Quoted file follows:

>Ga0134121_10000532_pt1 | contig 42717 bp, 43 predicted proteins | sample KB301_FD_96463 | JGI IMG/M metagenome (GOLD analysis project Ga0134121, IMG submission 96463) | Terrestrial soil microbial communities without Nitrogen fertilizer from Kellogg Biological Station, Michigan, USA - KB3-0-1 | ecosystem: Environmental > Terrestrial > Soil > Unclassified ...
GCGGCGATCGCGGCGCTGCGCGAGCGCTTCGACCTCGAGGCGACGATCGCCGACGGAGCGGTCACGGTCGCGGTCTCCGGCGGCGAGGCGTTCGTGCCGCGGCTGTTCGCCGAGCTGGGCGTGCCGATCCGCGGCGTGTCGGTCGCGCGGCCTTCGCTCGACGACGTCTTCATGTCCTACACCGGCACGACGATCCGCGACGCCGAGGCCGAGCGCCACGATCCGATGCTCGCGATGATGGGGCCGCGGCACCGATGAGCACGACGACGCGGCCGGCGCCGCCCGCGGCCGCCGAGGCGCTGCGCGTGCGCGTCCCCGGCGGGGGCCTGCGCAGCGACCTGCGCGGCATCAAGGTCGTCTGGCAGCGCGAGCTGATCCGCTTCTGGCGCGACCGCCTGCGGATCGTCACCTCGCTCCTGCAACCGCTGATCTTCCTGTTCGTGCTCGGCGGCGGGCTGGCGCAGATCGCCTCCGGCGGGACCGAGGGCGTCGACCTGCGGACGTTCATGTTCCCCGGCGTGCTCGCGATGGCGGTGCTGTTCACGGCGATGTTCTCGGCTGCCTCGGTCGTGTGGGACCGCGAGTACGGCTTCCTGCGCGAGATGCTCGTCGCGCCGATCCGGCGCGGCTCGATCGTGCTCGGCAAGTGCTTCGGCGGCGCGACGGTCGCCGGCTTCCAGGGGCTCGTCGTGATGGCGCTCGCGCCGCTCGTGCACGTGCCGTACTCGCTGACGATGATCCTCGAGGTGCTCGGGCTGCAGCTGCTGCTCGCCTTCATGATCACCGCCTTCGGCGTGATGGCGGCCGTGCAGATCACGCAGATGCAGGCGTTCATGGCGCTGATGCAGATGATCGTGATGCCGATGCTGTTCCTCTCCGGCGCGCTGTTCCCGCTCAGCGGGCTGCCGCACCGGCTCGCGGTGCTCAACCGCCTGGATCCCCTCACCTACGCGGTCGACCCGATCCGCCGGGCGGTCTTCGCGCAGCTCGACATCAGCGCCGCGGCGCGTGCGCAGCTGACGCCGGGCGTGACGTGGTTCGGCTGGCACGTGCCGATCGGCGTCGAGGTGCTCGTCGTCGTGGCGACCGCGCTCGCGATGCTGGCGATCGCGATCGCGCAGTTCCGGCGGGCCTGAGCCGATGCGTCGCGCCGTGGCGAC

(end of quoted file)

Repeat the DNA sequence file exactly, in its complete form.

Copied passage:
>Ga0134121_10000532_pt1 | contig 42717 bp, 43 predicted proteins | sample KB301_FD_96463 | JGI IMG/M metagenome (GOLD analysis project Ga0134121, IMG submission 96463) | Terrestrial soil microbial communities without Nitrogen fertilizer from Kellogg Biological Station, Michigan, USA - KB3-0-1 | ecosystem: Environmental > Terrestrial > Soil > Unclassified ...
GCGGCGATCGCGGCGCTGCGCGAGCGCTTCGACCTCGAGGCGACGATCGCCGACGGAGCGGTCACGGTCGCGGTCTCCGGCGGCGAGGCGTTCGTGCCGCGGCTGTTCGCCGAGCTGGGCGTGCCGATCCGCGGCGTGTCGGTCGCGCGGCCTTCGCTCGACGACGTCTTCATGTCCTACACCGGCACGACGATCCGCGACGCCGAGGCCGAGCGCCACGATCCGATGCTCGCGATGATGGGGCCGCGGCACCGATGAGCACGACGACGCGGCCGGCGCCGCCCGCGGCCGCCGAGGCGCTGCGCGTGCGCGTCCCCGGCGGGGGCCTGCGCAGCGACCTGCGCGGCATCAAGGTCGTCTGGCAGCGCGAGCTGATCCGCTTCTGGCGCGACCGCCTGCGGATCGTCACCTCGCTCCTGCAACCGCTGATCTTCCTGTTCGTGCTCGGCGGCGGGCTGGCGCAGATCGCCTCCGGCGGGACCGAGGGCGTCGACCTGCGGACGTTCATGTTCCCCGGCGTGCTCGCGATGGCGGTGCTGTTCACGGCGATGTTCTCGGCTGCCTCGGTCGTGTGGGACCGCGAGTACGGCTTCCTGCGCGAGATGCTCGTCGCGCCGATCCGGCGCGGCTCGATCGTGCTCGGCAAGTGCTTCGGCGGCGCGACGGTCGCCGGCTTCCAGGGGCTCGTCGTGATGGCGCTCGCGCCGCTCGTGCACGTGCCGTACTCGCTGACGATGATCCTCGAGGTGCTCGGGCTGCAGCTGCTGCTCGCCTTCATGATCACCGCCTTCGGCGTGATGGCGGCCGTGCAGATCACGCAGATGCAGGCGTTCATGGCGCTGATGCAGATGATCGTGATGCCGATGCTGTTCCTCTCCGGCGCGCTGTTCCCGCTCAGCGGGCTGCCGCACCGGCTCGCGGTGCTCAACCGCCTGGATCCCCTCACCTACGCGGTCGACCCGATCCGCCGGGCGGTCTTCGCGCAGCTCGACATCAGCGCCGCGGCGCGTGCGCAGCTGACGCCGGGCGTGACGTGGTTCGGCTGGCACGTGCCGATCGGCGTCGAGGTGCTCGTCGTCGTGGCGACCGCGCTCGCGATGCTGGCGATCGCGATCGCGCAGTTCCGGCGGGCCTGAGCCGATGCGTCGCGCCGTGGCGAC